For initial testing, I used telnet to verify that I was able to login. I ran into a number of problems at this point, so found using telnet much easier and faster than using a mail client.

Shell: Testing
# telnet 110

+OK Hello there.
user username
+OK Password required
Pass secret
+OK logged in

If you have something that looks like the above, then you have successfully logged in to the POP3 service.

Note: If your PGSQL_LOGIN_FIELD is set to email, you will need to log in as in stead of username in reference to the example data in the database

Changing Logging Levels

Some of the problems I ran into at this point were incorrectly encoded passwords, inability to read the homedir, etc. To assist in diagnosing these problems, I found increasing the log levels in authdaemonrc and pop3d was key to getting the right information.

File: /etc/courier/authlib/authdaemonrc
# Dump additional diagnostics to syslog
# DEBUG_LOGIN=0   - turn off debugging
# DEBUG_LOGIN=1   - turn on debugging
# DEBUG_LOGIN=2   - turn on debugging + log passwords too
# ** YES ** - DEBUG_LOGIN=2 places passwords into syslog.
# Note that most information is sent to syslog at level 'debug', so
# you may need to modify your /etc/syslog.conf to be able to see it.


File: /etc/courier-imap/pop3d

These settings will put debug level information in the /var/log/messages file. Just be sure not to forget to return them to 0 when you get things running.

Once the telnet test passed, I used MS Outlook to define both an IMAP and POP3 account and confirm that I was able to log into the mail server and send/receive messages. We now have a mail server with POP3 and IMAP services utilizing encrypted passwords.

Generating Passwords

The following will help you generate encoded passwords that are compatible with the courier-imap algorithm. Just pop your password in the $clearpass variable, dump this file as a .php into your web servers .htdocs directory and point your browser at it to get the encrypted result. // Notice: This is exactly what $CONF['encrypt'] = md5crypt; does in postfixadmin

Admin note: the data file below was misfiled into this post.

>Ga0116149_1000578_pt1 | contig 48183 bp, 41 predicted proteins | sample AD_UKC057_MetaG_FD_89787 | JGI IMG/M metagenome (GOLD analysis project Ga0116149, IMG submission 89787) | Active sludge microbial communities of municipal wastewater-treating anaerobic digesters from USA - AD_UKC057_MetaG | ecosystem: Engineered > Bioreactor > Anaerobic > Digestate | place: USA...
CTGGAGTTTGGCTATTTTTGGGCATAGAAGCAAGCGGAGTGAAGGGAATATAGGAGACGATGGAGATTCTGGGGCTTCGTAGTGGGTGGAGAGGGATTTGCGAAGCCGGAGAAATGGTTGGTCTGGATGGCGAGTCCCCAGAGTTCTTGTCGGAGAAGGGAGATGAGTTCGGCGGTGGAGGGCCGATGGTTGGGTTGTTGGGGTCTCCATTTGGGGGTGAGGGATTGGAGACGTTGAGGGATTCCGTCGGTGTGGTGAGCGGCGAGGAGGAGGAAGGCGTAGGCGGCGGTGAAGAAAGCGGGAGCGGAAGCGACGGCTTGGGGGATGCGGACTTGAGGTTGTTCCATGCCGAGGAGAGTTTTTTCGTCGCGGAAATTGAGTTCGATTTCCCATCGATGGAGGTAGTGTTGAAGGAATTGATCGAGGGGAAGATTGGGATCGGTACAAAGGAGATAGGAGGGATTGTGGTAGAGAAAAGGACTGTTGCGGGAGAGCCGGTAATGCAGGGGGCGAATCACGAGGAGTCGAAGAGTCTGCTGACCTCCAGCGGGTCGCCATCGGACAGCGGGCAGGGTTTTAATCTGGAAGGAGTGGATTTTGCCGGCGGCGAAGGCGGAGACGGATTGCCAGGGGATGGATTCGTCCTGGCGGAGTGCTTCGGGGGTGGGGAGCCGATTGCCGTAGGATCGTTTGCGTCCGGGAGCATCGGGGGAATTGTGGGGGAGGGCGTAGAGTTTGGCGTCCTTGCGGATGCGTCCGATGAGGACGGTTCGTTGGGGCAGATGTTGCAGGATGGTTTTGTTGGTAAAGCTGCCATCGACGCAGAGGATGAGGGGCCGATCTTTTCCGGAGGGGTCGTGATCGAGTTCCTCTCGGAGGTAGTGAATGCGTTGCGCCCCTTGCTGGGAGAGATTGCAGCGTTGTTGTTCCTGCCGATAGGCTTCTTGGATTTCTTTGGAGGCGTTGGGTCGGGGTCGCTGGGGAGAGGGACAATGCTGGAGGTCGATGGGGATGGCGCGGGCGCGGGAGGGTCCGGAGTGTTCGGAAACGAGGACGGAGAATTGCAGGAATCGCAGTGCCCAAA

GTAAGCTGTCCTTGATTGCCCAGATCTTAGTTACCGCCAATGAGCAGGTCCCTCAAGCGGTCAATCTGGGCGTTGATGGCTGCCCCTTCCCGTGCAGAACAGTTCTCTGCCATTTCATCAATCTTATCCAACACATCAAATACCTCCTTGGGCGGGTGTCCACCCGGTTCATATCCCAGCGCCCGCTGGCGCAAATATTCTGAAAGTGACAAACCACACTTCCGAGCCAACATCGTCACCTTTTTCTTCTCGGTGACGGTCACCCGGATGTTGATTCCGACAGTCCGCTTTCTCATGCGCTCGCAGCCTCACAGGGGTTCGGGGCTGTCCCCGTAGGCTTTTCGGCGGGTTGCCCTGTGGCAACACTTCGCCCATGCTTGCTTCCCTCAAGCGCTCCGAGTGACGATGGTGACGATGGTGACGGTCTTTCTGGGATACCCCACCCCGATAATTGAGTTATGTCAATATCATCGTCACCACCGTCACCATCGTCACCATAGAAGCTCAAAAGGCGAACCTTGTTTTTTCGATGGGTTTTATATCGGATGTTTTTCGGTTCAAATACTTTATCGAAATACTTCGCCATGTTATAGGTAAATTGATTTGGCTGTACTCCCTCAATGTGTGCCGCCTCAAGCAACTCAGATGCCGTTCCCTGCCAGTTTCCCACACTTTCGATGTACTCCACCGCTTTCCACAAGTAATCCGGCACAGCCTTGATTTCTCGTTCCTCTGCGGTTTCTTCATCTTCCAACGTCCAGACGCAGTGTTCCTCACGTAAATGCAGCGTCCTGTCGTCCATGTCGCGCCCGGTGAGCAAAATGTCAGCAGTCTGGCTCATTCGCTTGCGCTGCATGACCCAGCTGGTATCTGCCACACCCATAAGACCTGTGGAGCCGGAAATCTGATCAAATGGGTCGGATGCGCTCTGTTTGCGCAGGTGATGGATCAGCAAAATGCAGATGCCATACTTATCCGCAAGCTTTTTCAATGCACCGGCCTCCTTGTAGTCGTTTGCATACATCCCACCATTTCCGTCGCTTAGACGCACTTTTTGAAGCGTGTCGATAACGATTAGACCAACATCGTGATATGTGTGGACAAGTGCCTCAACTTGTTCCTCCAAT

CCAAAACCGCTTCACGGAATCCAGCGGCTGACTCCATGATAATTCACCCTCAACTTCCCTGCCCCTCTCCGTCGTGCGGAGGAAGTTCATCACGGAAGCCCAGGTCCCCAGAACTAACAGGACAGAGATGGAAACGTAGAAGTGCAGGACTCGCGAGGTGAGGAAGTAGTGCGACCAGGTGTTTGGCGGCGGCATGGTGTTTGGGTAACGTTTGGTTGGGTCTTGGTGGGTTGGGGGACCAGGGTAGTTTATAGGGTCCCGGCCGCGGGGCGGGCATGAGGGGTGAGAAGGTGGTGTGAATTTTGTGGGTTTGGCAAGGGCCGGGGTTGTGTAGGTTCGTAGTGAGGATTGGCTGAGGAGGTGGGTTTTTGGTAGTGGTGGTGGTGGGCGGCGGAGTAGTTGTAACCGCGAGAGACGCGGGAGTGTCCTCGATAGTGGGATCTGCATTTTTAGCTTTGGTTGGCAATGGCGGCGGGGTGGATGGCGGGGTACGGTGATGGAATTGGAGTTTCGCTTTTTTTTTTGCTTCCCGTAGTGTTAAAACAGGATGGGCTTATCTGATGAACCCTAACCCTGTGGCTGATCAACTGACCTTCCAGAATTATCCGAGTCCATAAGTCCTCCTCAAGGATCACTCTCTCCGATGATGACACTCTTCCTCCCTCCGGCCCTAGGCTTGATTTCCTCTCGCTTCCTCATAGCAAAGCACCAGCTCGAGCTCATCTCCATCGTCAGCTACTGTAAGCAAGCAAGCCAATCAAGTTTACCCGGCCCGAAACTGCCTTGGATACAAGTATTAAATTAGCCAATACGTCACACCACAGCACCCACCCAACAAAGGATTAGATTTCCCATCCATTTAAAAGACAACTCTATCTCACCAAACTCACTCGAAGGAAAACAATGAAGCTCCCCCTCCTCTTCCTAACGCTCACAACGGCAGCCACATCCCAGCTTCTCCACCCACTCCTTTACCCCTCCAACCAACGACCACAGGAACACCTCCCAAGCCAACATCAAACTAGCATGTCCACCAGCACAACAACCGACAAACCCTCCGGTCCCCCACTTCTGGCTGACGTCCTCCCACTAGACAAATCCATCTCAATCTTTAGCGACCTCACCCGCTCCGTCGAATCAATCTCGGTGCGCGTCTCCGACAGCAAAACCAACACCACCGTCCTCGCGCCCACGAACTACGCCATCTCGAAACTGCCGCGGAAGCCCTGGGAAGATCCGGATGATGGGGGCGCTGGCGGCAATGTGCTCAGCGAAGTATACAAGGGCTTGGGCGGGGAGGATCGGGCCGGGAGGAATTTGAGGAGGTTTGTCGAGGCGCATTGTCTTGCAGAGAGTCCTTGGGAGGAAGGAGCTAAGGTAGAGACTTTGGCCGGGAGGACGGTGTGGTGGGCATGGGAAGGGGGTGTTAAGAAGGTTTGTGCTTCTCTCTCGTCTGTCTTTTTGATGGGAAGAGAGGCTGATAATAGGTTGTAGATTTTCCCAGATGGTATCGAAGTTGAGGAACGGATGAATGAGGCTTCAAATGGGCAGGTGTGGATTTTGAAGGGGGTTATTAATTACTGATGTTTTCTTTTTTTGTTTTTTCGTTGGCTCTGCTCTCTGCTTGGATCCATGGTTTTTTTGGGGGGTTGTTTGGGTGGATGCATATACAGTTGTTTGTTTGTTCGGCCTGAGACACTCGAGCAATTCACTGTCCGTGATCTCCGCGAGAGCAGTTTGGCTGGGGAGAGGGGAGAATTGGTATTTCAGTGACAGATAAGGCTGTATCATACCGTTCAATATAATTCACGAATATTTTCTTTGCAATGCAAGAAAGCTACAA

Code: Encrypting Passwords
 function randltr() {
   $retval = 'a';
   $rand = rand() % 64;
   if ($rand < 26) $retval = $rand + 'a';
   if ($rand > 25) $retval = $rand - 26 + 'A';
   if ($rand > 51) $retval = $rand - 52 + '0';
   if ($rand == 62) $retval = ';';
   if ($rand == 63) $retval = '.';

 function mkpasswd3(&$clearpass, &$crypted) {
   srand ((double)microtime()*1000000);

   $salt = '$1$';
   for ($i = 0; $i < 5; $i++) $salt .= randltr();
   $salt .= '0';

   $crypted = crypt($clearpass, $salt);

   if (strlen($crypted) > 0) return(true);

 $clearpass = 'secret';
 $crypted = '';

 if (mkpasswd3($clearpass, $crypted)) printf("%s -> %s\n", $clearpass, $crypted);
 else echo("Ohoh");

The same is available as handy command line tool:

Code: Encrypting Passwords as command line tool
 // This version requires php to have been build with the CLI option (cli use 
 // flag). Simply put it somewhere in your path as md5crypt or md5pass and make
 // it executable.
 // You can pipe a cleartext password into the program and it will output a md5
 // hashed version. (Don't just use echo as it adds a newline!)
 // $ printf "secret" | md5pass
 // $1$71914186$nqzUppxptM9u.JF4V0qyw0
 // If you want a more verbose method similar to the one above, turn on the
 // -v command line option, however, this will break the piping mode.
 $verbose = false;
 $cli_opt_error = false;
 if ( $argc > 1 ) {
   if ( $argc > 2 || $argv[1] != "-v" ) $cli_opt_error = true;
   else $verbose = true;

 if ( $cli_opt_error ) {
   fprintf( STDERR, "No or only one argument allowed\n-v : verbose\n\n" );

 function randltr() {
   $retval = 'a';
   $rand = rand() % 64;
   if ($rand < 26) $retval = $rand + 'a';
   if ($rand > 25) $retval = $rand - 26 + 'A';
   if ($rand > 51) $retval = $rand - 52 + '0';
   if ($rand == 62) $retval = ';';
   if ($rand == 63) $retval = '.';

 function mkpasswd3(&$clearpass, &$crypted) {